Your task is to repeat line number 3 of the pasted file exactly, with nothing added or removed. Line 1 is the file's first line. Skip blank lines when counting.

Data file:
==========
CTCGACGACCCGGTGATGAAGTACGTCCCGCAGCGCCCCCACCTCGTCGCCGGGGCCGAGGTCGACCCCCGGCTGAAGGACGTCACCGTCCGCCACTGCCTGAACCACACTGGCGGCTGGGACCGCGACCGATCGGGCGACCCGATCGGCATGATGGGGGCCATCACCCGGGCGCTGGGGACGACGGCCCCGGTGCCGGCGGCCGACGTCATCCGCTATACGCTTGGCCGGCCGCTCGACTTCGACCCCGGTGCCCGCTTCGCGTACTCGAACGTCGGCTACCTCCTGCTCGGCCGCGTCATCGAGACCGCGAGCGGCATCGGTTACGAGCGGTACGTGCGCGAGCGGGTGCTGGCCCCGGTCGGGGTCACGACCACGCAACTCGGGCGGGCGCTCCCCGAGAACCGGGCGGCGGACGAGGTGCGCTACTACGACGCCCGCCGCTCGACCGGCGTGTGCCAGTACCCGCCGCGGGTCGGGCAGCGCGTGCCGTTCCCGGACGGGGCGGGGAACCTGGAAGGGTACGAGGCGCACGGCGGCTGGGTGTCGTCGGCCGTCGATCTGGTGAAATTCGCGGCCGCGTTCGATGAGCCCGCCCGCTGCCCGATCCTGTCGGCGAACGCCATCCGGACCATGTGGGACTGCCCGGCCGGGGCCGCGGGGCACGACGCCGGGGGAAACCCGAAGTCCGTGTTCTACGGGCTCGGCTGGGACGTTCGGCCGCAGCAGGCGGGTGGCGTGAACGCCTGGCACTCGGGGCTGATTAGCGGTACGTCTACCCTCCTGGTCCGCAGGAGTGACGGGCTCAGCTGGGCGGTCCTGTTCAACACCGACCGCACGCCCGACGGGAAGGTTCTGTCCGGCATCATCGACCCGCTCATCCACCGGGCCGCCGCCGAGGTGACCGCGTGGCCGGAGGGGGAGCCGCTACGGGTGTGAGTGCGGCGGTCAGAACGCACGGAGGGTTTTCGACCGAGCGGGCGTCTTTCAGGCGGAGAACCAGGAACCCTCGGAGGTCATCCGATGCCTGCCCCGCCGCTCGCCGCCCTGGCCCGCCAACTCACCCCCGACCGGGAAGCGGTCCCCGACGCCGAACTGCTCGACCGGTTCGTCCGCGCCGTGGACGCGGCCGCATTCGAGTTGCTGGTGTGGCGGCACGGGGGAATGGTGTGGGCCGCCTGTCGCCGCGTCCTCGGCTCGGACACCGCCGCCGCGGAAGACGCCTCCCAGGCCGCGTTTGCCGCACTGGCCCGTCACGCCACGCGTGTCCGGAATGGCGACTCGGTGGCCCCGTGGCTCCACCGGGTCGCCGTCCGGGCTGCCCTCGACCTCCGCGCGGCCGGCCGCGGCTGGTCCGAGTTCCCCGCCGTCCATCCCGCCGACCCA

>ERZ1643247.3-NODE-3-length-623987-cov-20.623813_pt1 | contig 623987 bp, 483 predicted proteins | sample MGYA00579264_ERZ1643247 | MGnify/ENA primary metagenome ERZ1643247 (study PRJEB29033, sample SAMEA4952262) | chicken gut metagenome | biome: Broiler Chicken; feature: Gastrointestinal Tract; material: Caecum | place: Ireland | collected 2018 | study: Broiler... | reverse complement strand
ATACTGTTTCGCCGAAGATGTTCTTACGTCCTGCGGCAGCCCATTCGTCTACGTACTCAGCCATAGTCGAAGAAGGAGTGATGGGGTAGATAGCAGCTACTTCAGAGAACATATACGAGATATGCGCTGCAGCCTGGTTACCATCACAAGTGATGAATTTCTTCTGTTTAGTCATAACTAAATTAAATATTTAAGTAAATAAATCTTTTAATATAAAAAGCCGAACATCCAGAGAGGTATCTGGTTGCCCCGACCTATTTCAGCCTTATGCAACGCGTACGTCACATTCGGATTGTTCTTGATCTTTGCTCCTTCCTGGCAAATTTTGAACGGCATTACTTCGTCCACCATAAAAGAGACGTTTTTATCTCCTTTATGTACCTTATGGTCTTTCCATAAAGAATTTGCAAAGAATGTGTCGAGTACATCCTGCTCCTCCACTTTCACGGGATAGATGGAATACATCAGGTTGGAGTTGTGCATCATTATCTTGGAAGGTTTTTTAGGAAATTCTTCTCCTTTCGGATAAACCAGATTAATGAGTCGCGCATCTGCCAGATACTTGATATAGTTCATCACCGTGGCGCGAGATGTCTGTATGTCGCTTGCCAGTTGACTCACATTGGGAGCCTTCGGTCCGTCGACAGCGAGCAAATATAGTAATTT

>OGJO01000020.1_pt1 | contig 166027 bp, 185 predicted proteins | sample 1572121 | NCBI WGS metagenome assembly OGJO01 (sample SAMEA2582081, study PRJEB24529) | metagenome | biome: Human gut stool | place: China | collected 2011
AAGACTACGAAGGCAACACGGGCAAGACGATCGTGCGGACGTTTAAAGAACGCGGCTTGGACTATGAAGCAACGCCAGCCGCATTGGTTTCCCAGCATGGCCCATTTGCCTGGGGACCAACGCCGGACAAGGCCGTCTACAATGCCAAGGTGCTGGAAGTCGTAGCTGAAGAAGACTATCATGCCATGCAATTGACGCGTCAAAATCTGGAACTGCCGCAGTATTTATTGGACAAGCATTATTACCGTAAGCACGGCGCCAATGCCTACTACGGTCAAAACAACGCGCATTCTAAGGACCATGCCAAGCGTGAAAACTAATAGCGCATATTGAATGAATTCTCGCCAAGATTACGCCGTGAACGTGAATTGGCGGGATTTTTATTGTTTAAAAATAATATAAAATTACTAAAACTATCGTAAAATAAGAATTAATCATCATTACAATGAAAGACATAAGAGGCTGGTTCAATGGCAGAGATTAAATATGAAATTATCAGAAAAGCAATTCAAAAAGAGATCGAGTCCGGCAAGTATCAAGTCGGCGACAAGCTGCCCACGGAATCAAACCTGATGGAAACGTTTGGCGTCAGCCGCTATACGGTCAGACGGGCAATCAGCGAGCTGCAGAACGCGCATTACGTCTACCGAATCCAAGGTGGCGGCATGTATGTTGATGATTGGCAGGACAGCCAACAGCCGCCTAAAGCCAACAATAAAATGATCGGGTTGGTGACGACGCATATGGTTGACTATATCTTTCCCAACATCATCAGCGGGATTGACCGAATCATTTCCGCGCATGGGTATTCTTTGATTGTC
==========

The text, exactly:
ATACTGTTTCGCCGAAGATGTTCTTACGTCCTGCGGCAGCCCATTCGTCTACGTACTCAGCCATAGTCGAAGAAGGAGTGATGGGGTAGATAGCAGCTACTTCAGAGAACATATACGAGATATGCGCTGCAGCCTGGTTACCATCACAAGTGATGAATTTCTTCTGTTTAGTCATAACTAAATTAAATATTTAAGTAAATAAATCTTTTAATATAAAAAGCCGAACATCCAGAGAGGTATCTGGTTGCCCCGACCTATTTCAGCCTTATGCAACGCGTACGTCACATTCGGATTGTTCTTGATCTTTGCTCCTTCCTGGCAAATTTTGAACGGCATTACTTCGTCCACCATAAAAGAGACGTTTTTATCTCCTTTATGTACCTTATGGTCTTTCCATAAAGAATTTGCAAAGAATGTGTCGAGTACATCCTGCTCCTCCACTTTCACGGGATAGATGGAATACATCAGGTTGGAGTTGTGCATCATTATCTTGGAAGGTTTTTTAGGAAATTCTTCTCCTTTCGGATAAACCAGATTAATGAGTCGCGCATCTGCCAGATACTTGATATAGTTCATCACCGTGGCGCGAGATGTCTGTATGTCGCTTGCCAGTTGACTCACATTGGGAGCCTTCGGTCCGTCGACAGCGAGCAAATATAGTAATTT